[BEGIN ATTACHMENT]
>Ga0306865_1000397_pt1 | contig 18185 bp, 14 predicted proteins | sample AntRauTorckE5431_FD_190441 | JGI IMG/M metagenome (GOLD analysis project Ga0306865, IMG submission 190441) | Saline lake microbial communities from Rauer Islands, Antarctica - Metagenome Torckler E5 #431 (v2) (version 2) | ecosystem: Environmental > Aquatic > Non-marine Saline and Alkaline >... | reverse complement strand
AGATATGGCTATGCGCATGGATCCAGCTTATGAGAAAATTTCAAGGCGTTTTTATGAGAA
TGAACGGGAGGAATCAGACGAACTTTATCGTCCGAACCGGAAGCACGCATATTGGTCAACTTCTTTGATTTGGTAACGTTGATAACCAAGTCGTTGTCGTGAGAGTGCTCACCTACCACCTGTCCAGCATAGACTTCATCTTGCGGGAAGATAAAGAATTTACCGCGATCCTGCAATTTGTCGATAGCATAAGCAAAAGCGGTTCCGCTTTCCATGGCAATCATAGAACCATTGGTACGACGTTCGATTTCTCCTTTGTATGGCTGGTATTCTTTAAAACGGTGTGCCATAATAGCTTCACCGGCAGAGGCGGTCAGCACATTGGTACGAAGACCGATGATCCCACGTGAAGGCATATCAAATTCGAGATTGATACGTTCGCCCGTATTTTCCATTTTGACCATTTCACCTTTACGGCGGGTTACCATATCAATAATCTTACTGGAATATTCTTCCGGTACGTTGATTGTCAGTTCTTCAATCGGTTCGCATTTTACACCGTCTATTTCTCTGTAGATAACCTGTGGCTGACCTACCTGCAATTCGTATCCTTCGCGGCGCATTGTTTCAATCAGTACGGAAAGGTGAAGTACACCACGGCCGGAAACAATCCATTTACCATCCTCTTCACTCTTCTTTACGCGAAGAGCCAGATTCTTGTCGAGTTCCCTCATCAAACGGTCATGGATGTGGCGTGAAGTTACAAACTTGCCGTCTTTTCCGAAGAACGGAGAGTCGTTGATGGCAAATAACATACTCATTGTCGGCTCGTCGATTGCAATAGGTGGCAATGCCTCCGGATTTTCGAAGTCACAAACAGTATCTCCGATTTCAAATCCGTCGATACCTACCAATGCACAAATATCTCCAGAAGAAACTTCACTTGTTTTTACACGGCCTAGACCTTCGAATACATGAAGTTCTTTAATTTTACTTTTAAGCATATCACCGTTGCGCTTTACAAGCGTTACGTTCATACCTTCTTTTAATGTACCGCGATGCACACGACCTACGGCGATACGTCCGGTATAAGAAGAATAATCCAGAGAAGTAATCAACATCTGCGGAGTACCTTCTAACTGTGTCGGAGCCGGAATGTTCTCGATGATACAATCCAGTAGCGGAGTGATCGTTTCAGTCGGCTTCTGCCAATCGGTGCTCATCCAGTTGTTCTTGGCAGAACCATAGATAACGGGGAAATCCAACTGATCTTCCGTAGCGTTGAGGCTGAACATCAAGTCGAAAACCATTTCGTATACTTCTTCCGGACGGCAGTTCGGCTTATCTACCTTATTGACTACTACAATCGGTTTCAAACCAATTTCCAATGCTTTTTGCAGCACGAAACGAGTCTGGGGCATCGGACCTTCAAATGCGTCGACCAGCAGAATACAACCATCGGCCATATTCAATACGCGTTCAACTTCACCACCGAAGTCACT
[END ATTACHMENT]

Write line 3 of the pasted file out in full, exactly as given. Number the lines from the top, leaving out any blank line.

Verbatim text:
TGAACGGGAGGAATCAGACGAACTTTATCGTCCGAACCGGAAGCACGCATATTGGTCAACTTCTTTGATTTGGTAACGTTGATAACCAAGTCGTTGTCGTGAGAGTGCTCACCTACCACCTGTCCAGCATAGACTTCATCTTGCGGGAAGATAAAGAATTTACCGCGATCCTGCAATTTGTCGATAGCATAAGCAAAAGCGGTTCCGCTTTCCATGGCAATCATAGAACCATTGGTACGACGTTCGATTTCTCCTTTGTATGGCTGGTATTCTTTAAAACGGTGTGCCATAATAGCTTCACCGGCAGAGGCGGTCAGCACATTGGTACGAAGACCGATGATCCCACGTGAAGGCATATCAAATTCGAGATTGATACGTTCGCCCGTATTTTCCATTTTGACCATTTCACCTTTACGGCGGGTTACCATATCAATAATCTTACTGGAATATTCTTCCGGTACGTTGATTGTCAGTTCTTCAATCGGTTCGCATTTTACACCGTCTATTTCTCTGTAGATAACCTGTGGCTGACCTACCTGCAATTCGTATCCTTCGCGGCGCATTGTTTCAATCAGTACGGAAAGGTGAAGTACACCACGGCCGGAAACAATCCATTTACCATCCTCTTCACTCTTCTTTACGCGAAGAGCCAGATTCTTGTCGAGTTCCCTCATCAAACGGTCATGGATGTGGCGTGAAGTTACAAACTTGCCGTCTTTTCCGAAGAACGGAGAGTCGTTGATGGCAAATAACATACTCATTGTCGGCTCGTCGATTGCAATAGGTGGCAATGCCTCCGGATTTTCGAAGTCACAAACAGTATCTCCGATTTCAAATCCGTCGATACCTACCAATGCACAAATATCTCCAGAAGAAACTTCACTTGTTTTTACACGGCCTAGACCTTCGAATACATGAAGTTCTTTAATTTTACTTTTAAGCATATCACCGTTGCGCTTTACAAGCGTTACGTTCATACCTTCTTTTAATGTACCGCGATGCACACGACCTACGGCGATACGTCCGGTATAAGAAGAATAATCCAGAGAAGTAATCAACATCTGCGGAGTACCTTCTAACTGTGTCGGAGCCGGAATGTTCTCGATGATACAATCCAGTAGCGGAGTGATCGTTTCAGTCGGCTTCTGCCAATCGGTGCTCATCCAGTTGTTCTTGGCAGAACCATAGATAACGGGGAAATCCAACTGATCTTCCGTAGCGTTGAGGCTGAACATCAAGTCGAAAACCATTTCGTATACTTCTTCCGGACGGCAGTTCGGCTTATCTACCTTATTGACTACTACAATCGGTTTCAAACCAATTTCCAATGCTTTTTGCAGCACGAAACGAGTCTGGGGCATCGGACCTTCAAATGCGTCGACCAGCAGAATACAACCATCGGCCATATTCAATACGCGTTCAACTTCACCACCGAAGTCACT